(3) As a person whose most (only?) successful dating strategy is cooking a meal, I have this to say: it really isn't about the food per se'. It's about you putting out the effort and care to prepare a meal and serve it to your date. If your culinary skills aren't strong, and you don't customarily cook for your dates, let her know that; it'll only work in your favor that you're making a very special effort for her. If the steak is a little overcooked, or the potato a bit raw, laugh it off and keep going. That's what wine is for. Uh...You've got wine, right?
(4) See 3. Get your date involved in the process. You want her in the kitchen with you, pitching in and working together with you.
(5) Keep it simple; don't overreach. Steak, spud, salad, some really good bread. Uh...You've got wine, right?
(6) what's for breakfast?
One more tip to add... before cooking the steaks, make sure that you leave them out on the counter until they come to room temperature. Probably about an hour.
If you go to a reputable butcher - they should dry age their steaks at least 30 days, but even better if it is 40-45 days, grocery store meat will just not do, especially if you are making a special dinner. I usually like the fattier cuts - ribeye (delmonico) or striploin. Lots of other folks like tenderloin, but I find that although the cut is tender, it is not as flavourful. There are lots of other cuts out there, but I am not an expert on this subject, I just stick with the standard cuts.
If cost is an issue, then you can go for a cheaper cut - sirloin, and dress it up with a sauce of shallots, crushed green peppercorn (the ones that are in brine) and heavy cream/creme fraiche.
If you are quite new to cooking, I would keep the dinner simple: steak + green salad + great bread + wine. Simple. Low stress. Guaranteed to please anybody.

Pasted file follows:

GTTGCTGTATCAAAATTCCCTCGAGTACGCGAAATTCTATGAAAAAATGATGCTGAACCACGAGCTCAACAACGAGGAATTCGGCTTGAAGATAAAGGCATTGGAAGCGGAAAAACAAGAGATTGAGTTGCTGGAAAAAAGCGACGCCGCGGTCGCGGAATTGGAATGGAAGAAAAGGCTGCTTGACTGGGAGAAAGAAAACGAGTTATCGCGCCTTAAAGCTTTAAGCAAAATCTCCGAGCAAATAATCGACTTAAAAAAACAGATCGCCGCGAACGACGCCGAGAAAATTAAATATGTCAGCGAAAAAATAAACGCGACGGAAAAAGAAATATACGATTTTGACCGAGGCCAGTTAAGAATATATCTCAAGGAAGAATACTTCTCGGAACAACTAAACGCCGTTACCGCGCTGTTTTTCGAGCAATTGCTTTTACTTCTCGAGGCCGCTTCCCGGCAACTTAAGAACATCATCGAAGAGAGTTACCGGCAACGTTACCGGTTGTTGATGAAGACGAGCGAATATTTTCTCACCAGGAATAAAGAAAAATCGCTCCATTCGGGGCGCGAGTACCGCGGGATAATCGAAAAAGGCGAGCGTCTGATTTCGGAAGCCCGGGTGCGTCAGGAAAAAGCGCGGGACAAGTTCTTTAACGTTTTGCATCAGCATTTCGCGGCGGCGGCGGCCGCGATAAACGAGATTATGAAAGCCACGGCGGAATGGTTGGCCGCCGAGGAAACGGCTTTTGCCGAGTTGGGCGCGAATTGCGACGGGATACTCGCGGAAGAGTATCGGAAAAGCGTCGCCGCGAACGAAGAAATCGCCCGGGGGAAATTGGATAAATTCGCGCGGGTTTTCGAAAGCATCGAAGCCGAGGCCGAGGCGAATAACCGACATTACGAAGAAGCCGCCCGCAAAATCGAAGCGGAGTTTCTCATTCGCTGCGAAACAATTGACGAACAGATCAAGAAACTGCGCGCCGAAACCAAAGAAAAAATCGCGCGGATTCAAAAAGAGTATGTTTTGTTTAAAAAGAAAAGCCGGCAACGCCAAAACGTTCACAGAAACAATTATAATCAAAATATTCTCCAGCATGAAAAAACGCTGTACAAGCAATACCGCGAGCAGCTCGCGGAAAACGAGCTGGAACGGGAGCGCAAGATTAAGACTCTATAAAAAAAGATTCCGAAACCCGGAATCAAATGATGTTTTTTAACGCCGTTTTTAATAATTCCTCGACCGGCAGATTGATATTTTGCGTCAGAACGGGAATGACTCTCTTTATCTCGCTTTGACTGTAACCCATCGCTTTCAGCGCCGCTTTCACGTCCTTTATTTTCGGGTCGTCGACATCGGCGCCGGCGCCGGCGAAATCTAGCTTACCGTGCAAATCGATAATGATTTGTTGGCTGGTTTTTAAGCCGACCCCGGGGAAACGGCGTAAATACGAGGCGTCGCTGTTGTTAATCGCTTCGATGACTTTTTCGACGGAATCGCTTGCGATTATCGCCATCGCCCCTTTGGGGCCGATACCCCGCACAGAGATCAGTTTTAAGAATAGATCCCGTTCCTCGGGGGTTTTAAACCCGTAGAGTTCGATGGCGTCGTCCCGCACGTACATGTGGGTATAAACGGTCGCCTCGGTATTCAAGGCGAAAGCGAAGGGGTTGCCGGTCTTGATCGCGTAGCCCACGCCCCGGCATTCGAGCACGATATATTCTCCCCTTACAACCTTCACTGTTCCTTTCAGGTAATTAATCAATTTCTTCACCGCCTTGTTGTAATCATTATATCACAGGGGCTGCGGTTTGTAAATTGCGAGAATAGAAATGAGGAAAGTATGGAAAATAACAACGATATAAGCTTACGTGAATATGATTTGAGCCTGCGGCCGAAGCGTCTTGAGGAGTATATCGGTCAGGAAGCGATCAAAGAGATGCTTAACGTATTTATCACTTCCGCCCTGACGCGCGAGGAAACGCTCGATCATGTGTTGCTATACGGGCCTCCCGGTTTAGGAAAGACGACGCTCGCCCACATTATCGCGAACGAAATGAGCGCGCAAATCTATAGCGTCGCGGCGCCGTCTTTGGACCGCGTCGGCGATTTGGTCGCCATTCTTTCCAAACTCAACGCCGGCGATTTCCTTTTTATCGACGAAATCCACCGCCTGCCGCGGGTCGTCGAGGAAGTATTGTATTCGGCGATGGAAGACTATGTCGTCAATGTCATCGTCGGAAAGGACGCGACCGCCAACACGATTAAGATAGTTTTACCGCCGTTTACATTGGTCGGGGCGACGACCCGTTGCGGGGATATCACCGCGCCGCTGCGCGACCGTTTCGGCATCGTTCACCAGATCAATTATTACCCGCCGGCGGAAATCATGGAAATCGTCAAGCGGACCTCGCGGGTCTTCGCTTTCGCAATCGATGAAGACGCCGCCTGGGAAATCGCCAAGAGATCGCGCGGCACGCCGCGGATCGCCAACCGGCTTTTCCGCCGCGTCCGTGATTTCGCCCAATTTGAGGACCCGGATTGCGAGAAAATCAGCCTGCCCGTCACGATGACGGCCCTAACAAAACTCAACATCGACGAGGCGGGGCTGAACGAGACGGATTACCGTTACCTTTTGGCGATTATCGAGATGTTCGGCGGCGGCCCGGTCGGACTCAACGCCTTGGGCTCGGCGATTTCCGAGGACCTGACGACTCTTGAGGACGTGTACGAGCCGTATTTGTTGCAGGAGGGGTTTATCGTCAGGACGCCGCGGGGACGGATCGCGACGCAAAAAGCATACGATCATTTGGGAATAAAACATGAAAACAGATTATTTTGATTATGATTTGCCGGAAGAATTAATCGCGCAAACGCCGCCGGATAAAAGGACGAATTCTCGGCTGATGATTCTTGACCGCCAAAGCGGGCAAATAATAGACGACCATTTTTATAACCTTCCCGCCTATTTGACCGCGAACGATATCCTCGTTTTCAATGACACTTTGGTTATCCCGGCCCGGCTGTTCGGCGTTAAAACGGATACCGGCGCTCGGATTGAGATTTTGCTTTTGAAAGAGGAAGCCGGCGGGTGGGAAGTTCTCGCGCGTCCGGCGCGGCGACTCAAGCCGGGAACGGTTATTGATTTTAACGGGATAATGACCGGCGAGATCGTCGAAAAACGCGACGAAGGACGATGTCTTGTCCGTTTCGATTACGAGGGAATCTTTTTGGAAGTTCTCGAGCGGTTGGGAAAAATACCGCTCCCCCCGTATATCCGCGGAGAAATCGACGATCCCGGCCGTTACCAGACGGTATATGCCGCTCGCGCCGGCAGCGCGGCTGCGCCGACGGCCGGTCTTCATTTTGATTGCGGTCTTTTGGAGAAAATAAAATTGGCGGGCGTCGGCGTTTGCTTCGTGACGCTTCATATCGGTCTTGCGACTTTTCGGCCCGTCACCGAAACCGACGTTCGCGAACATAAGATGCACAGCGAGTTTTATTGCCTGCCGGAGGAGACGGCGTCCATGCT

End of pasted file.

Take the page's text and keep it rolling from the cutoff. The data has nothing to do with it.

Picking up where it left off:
It's too late for the original poster to get any benefit of this for his lady, but my favorite method of bringing steaks up to temp is using one of those ziploc/onezip resealable bags (like you'd use for a marinade), seal the steaks up in it (squeezing out as much air as possible), and then letting them soak for 10 minutes or so in a pot of warm water. In my experiences, this little trick brings the temperature of the meat up much quicker (and more effectively) than leaving it out.
Jfood has never met a lady that did not like a filet. It may not be the first choice for many CH'ers, but this is a date not a resto review.
Buy 2 filets , about 6 oz each and a nice ripe tomato. Use the pan not the GF grill. Pepper the steak and tut the end off the tomato and cut in half. Get the very hot, add a little EVOO and sear the outside of the two steaks. Have the oven at 375 and after you get a nice crust place the tomatoes fat side down in the pan next to the steaks and place in the oven. Cook to desired temp and let rest. Serve with a nice salad with a little crumbled blue cheese. Very simple very elegant and should be easy enough to pull off.
re: Suzy Q
re: Suzy Q
A shower cap also works to keep the smoke detector from going off.
I concur with the recommendation to use Alton Brown's recipe. Simple, classic, foolproof. The main thing is that the outside of the steak must be absolutely dry when it hits the pan. If it isn't, you'll never get that great crust on the outside. Pat the meat dry with paper towels and then let it sit on a rack over a plate for half an hour or so before you apply the heat.